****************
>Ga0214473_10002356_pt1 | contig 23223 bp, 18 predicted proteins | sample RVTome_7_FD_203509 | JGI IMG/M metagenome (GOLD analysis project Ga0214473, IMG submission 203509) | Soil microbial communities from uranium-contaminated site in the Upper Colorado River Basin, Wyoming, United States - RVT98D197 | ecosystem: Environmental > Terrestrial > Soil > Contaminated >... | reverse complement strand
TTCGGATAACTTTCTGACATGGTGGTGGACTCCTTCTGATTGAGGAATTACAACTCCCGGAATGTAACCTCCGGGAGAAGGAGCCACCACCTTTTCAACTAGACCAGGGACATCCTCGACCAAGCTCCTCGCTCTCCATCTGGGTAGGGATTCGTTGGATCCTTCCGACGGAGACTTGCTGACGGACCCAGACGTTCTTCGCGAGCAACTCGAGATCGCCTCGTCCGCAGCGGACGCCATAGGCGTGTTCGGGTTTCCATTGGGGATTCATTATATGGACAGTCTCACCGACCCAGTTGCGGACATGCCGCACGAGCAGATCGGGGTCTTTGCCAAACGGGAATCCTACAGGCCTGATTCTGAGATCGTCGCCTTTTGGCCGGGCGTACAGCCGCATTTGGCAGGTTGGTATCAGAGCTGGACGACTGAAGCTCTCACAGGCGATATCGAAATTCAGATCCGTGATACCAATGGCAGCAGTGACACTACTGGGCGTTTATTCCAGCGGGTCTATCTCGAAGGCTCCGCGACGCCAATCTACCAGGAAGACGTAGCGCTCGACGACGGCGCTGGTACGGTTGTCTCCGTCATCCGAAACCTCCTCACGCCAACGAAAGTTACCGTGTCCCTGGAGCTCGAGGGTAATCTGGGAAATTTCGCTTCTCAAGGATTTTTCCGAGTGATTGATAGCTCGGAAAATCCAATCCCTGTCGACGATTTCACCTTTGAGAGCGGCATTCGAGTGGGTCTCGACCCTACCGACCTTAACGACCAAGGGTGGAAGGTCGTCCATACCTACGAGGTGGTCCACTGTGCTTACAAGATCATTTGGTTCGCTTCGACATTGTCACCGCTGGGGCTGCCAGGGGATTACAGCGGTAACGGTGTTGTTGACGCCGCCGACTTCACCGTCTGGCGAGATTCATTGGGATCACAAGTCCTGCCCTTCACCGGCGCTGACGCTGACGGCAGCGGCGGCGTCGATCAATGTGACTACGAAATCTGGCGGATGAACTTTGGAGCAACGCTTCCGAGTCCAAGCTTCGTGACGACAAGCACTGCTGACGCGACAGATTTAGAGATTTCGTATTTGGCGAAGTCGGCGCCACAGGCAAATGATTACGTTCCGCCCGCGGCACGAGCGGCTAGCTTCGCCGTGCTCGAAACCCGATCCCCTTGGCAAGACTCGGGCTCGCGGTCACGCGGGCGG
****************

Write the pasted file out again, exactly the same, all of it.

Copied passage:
>Ga0214473_10002356_pt1 | contig 23223 bp, 18 predicted proteins | sample RVTome_7_FD_203509 | JGI IMG/M metagenome (GOLD analysis project Ga0214473, IMG submission 203509) | Soil microbial communities from uranium-contaminated site in the Upper Colorado River Basin, Wyoming, United States - RVT98D197 | ecosystem: Environmental > Terrestrial > Soil > Contaminated >... | reverse complement strand
TTCGGATAACTTTCTGACATGGTGGTGGACTCCTTCTGATTGAGGAATTACAACTCCCGGAATGTAACCTCCGGGAGAAGGAGCCACCACCTTTTCAACTAGACCAGGGACATCCTCGACCAAGCTCCTCGCTCTCCATCTGGGTAGGGATTCGTTGGATCCTTCCGACGGAGACTTGCTGACGGACCCAGACGTTCTTCGCGAGCAACTCGAGATCGCCTCGTCCGCAGCGGACGCCATAGGCGTGTTCGGGTTTCCATTGGGGATTCATTATATGGACAGTCTCACCGACCCAGTTGCGGACATGCCGCACGAGCAGATCGGGGTCTTTGCCAAACGGGAATCCTACAGGCCTGATTCTGAGATCGTCGCCTTTTGGCCGGGCGTACAGCCGCATTTGGCAGGTTGGTATCAGAGCTGGACGACTGAAGCTCTCACAGGCGATATCGAAATTCAGATCCGTGATACCAATGGCAGCAGTGACACTACTGGGCGTTTATTCCAGCGGGTCTATCTCGAAGGCTCCGCGACGCCAATCTACCAGGAAGACGTAGCGCTCGACGACGGCGCTGGTACGGTTGTCTCCGTCATCCGAAACCTCCTCACGCCAACGAAAGTTACCGTGTCCCTGGAGCTCGAGGGTAATCTGGGAAATTTCGCTTCTCAAGGATTTTTCCGAGTGATTGATAGCTCGGAAAATCCAATCCCTGTCGACGATTTCACCTTTGAGAGCGGCATTCGAGTGGGTCTCGACCCTACCGACCTTAACGACCAAGGGTGGAAGGTCGTCCATACCTACGAGGTGGTCCACTGTGCTTACAAGATCATTTGGTTCGCTTCGACATTGTCACCGCTGGGGCTGCCAGGGGATTACAGCGGTAACGGTGTTGTTGACGCCGCCGACTTCACCGTCTGGCGAGATTCATTGGGATCACAAGTCCTGCCCTTCACCGGCGCTGACGCTGACGGCAGCGGCGGCGTCGATCAATGTGACTACGAAATCTGGCGGATGAACTTTGGAGCAACGCTTCCGAGTCCAAGCTTCGTGACGACAAGCACTGCTGACGCGACAGATTTAGAGATTTCGTATTTGGCGAAGTCGGCGCCACAGGCAAATGATTACGTTCCGCCCGCGGCACGAGCGGCTAGCTTCGCCGTGCTCGAAACCCGATCCCCTTGGCAAGACTCGGGCTCGCGGTCACGCGGGCGG